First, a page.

Donaire came out of 2012 with many observers believing he could one day top boxing’s mythical pound-for-pound list. The “Filipino Flash” won four bouts, two world championships in the super bantamweight division and Fighter of the Year honors from The Ring Magazine.
Everything seemed to be going his way.
Until he ran into Guillermo Rigondeaux at Radio City Music Hall in New York City.
The 33-year-old Cuban dominated Donaire, toying with him and making him look amateurish on the way to a ridiculously close unanimous decision that didn’t reflect the action in the ring. Short of a flash knockdown in Round 11, Donaire was never really in the fight.
The loss seemed to zap quite a bit of his confidence, and he struggled mightily in his return to the ring against old foe Vic Darchinyan in November.
Donaire, then little-known, had spectacularly stopped Darchinyan to win his first world title in 2007. But in the rematch he looked to be a shell of himself.
Darchinyan wasn’t just in the fight, he was well ahead on two judges scorecards when Donaire, looking gun-shy and unwilling to let his hands go, pulled one from the fire and scored a stoppage victory.
He returns to the ring on Saturday night at The Venetian in Macau, and he’ll attempt to capture a world title in a fourth weight division when he faces WBA featherweight champion Simpiwe Vetyeka.
Vetyeka captured his title by battering and stopping long-reigning champion Chris John in December. That victory put to rest a reign that had gone on for nearly a decade, and it’s landed him in this high-profile fight.
Donaire is the big favorite here, and if he’s anything close to the form he showed pre-Rigondeaux, he should win. But if he is diminished and can’t find his form—if he looks like he did against Darchinyan—all bets are off.
Does Manny Pacquiao's Extension with Top Rank End Talk of a Mayweather Fight?
Pacquiao made boxing’s worst-kept secret a reality earlier last week, signing an extension with his promoters Top Rank that lasts through the end of 2016. The move came as no surprise, given the Filipino’s known loyalty to the company which helped make him one of boxing’s biggest stars.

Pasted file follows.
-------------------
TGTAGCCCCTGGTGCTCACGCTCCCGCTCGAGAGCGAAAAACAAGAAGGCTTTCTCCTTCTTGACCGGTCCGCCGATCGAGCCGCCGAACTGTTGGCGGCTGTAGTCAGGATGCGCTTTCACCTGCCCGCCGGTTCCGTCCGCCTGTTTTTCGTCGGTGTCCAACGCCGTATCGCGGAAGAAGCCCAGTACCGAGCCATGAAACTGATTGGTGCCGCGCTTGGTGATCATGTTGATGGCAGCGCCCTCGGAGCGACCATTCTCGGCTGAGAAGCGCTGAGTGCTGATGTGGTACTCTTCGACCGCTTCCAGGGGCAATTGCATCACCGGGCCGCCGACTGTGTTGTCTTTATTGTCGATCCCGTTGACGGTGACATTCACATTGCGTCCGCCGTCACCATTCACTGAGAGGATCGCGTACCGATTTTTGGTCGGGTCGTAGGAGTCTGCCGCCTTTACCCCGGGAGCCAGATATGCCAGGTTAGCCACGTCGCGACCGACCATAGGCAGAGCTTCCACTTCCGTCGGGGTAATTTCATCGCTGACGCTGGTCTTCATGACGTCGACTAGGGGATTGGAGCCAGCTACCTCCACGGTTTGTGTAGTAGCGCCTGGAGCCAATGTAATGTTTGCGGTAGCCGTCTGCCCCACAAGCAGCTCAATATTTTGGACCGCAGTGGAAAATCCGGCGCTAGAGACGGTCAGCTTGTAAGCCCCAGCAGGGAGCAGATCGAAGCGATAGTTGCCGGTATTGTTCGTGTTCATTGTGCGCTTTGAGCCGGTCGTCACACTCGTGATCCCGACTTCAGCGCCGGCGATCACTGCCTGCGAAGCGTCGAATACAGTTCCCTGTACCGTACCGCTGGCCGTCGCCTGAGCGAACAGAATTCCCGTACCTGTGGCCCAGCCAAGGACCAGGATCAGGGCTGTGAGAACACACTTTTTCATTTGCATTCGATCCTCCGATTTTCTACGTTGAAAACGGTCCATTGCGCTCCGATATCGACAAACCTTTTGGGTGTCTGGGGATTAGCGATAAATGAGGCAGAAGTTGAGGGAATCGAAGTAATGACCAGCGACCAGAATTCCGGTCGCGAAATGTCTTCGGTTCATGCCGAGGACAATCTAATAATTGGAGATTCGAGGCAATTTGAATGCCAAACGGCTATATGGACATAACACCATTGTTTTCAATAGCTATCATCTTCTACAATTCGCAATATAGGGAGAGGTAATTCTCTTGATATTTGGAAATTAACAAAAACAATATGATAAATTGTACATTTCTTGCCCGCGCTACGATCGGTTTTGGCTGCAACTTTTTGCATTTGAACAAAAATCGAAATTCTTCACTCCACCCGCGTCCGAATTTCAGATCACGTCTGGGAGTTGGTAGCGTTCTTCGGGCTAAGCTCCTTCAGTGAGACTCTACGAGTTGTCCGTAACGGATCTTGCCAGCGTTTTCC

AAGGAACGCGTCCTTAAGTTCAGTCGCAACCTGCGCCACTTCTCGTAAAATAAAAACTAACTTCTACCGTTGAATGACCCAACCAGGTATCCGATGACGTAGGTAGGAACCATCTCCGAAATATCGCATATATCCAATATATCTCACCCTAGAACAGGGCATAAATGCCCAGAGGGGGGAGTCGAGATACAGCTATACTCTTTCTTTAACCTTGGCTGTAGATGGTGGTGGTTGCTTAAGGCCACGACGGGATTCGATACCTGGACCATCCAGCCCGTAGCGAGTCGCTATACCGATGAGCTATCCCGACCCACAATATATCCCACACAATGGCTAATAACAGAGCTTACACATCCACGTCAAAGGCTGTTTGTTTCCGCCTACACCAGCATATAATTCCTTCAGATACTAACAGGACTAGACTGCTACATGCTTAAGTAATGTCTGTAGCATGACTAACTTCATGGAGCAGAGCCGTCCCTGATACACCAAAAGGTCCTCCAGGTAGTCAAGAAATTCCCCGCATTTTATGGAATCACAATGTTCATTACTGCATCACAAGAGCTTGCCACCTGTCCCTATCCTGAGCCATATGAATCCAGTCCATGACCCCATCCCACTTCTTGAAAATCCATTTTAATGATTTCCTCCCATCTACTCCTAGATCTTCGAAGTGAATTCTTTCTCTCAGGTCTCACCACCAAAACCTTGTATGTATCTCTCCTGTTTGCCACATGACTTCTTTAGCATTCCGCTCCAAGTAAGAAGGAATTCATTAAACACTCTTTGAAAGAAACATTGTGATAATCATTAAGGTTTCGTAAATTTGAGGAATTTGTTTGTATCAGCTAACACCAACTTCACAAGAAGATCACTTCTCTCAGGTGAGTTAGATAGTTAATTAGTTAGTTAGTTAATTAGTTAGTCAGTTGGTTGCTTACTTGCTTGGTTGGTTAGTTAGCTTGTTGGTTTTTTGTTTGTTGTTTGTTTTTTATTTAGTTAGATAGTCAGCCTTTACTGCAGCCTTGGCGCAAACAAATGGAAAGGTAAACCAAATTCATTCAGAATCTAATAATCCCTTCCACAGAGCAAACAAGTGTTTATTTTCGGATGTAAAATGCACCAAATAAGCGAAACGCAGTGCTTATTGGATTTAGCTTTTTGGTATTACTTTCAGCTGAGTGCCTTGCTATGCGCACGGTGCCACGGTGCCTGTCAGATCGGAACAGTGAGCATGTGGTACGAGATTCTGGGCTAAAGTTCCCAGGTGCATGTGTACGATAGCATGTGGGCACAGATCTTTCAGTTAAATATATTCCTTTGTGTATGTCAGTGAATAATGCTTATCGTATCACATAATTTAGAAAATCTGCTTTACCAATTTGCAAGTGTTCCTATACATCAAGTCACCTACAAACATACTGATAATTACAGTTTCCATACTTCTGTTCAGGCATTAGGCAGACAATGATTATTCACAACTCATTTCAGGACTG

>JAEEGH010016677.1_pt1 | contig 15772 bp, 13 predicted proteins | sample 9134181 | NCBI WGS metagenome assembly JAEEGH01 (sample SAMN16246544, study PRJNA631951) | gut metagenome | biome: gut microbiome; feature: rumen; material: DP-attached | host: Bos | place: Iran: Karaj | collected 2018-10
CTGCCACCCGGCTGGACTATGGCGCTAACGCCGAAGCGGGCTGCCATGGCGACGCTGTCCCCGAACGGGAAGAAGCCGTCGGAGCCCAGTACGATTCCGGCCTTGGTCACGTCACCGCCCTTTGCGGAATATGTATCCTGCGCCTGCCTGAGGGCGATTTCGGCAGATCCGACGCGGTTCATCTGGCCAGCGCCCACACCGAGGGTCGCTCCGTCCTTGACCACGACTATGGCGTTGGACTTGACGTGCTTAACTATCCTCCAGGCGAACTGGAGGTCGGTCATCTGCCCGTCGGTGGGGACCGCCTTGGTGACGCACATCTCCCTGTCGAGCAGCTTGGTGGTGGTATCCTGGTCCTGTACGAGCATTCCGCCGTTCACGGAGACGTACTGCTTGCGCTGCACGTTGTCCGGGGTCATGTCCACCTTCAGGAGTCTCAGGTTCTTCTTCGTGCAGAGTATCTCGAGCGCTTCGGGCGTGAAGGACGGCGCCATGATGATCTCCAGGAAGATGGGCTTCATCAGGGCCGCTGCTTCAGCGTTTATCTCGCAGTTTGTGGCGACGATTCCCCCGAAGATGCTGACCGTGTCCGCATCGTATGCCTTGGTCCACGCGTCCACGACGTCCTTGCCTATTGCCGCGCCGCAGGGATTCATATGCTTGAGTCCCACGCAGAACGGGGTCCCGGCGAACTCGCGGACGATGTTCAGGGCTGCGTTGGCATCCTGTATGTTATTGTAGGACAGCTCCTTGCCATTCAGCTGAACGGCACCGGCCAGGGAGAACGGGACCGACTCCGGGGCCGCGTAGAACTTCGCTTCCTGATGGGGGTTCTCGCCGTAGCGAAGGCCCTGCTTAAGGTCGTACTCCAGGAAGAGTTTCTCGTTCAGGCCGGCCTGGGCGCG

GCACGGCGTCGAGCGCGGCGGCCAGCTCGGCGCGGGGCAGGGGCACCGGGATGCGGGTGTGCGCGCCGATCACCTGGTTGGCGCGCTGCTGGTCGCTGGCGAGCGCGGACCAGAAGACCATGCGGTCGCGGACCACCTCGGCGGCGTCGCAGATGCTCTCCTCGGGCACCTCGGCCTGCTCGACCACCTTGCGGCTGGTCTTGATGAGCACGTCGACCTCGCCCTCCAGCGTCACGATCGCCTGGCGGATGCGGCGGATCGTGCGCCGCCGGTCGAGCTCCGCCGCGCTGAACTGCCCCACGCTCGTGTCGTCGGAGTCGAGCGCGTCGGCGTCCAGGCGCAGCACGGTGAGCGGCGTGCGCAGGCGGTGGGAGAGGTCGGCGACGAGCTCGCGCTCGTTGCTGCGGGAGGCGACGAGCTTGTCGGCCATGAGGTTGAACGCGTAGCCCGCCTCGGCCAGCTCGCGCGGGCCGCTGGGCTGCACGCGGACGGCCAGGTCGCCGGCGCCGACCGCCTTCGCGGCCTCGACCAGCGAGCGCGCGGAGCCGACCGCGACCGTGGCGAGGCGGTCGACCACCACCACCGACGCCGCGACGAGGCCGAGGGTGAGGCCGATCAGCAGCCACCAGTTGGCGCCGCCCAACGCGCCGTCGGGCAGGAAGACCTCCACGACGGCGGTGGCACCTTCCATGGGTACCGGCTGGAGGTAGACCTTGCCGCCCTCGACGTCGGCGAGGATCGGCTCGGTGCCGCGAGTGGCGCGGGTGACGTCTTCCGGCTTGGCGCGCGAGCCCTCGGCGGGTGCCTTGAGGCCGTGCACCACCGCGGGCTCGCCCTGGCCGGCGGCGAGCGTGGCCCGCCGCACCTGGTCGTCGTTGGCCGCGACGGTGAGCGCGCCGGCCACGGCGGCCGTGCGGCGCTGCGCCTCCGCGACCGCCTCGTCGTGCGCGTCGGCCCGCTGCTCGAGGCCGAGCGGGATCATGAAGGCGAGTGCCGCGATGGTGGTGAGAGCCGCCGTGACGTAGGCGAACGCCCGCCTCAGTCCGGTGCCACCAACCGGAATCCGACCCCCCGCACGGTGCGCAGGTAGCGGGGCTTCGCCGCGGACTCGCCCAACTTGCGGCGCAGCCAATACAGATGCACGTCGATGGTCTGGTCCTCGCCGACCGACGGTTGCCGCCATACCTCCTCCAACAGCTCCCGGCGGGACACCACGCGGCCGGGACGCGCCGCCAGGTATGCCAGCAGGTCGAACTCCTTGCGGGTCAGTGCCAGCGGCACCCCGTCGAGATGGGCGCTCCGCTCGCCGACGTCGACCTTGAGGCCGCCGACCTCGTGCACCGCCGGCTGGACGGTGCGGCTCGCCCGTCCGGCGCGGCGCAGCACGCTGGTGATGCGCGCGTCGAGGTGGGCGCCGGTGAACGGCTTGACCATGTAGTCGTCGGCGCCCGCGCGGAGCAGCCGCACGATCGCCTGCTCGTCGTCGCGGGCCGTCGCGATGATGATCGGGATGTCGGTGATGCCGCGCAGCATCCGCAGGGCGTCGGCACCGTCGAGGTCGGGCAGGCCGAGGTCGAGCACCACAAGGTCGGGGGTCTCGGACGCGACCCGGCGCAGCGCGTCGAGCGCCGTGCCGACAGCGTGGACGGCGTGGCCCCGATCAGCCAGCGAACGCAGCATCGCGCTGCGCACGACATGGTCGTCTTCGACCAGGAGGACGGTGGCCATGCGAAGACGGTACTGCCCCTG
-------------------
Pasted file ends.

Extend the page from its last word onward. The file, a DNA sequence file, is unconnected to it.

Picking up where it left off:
In the immediate aftermath of the announcement, the Internet was abuzz about the final death of a potential superfight between Pacquiao and pound-for-pound king Mayweather.
Mayweather has long said that the involvement of Bob Arum—the Top Rank CEO who had a very acrimonious split with Mayweather some years back—was a fight killer. Putting it in the simplest terms possible, Mayweather just won’t do business with him.
Even Dan Rafael of ESPN.com, who has long held out hope that a bout would eventually be made, lamented the possibly final passage of what could have been boxing's richest attraction and most high-profile fight.
It’s true that the odds of Mayweather and Pacquiao stepping through the ropes to face one another are slim at best. It’s also true that both men shoulder a share of the blame for that. There were times when both were intransigent, refusing to make the tough choices and sacrifices necessary to make a fight between the sport’s No. 1 and No. 2 attractions.
That’s the real shame of this situation.
But there’s nothing surprising here. Pacquiao was never leaving Top Rank, and if you didn’t know that, you weren't paying attention.
Does it kill the chances of a fight?
But they were probably already dead anyway.
Mayweather Has a Date but Still Needs a Place and Opponent.
Mayweather, the sport’s pound-for-pound king, who recently escaped with a closer-than-expected majority decision over Marcos Maidana, has announced the date of his next fight.
According to Dan Rafael of ESPN.com, Mayweather will be returning to the ring, as expected, on September 13 at a venue to be determined. The MGM Grand in Las Vegas has hosted his last nine fights and—barring another big-money play from the Barclays Center—will likely host this one as well.
What we don’t yet know is who he’ll face.
Maidana seems the most-likely option. He gave Mayweather his toughest fight in years earlier this month, using a high-volume attack and roughhouse tactics to create the perception of a fight that could have gone either way.
But that’s not entirely accurate. It was close, yes, but the right verdict was reached by the judges. After a few troubling early rounds, Mayweather figured Maidana out and dominated the second half to get a deserved victory.
Even so, Maidana has certainly earned another bite at the apple, especially given the lack of more attractive available options.
Amir Khan lobbied hard for the fight, again, but he’s not available in September due to the Muslim holy month of Ramadan falling over the summer, according to David Mayo of MLive.
So unless he chooses to pull a rabbit out of his hat and call up someone like Danny Garcia, Shawn Porter or Keith Thurman, it would seem that Maidana is the best—and maybe only—option.
But if there’s one thing you should know about Mayweather, it’s that you never know until you know.
And right now, we don't know.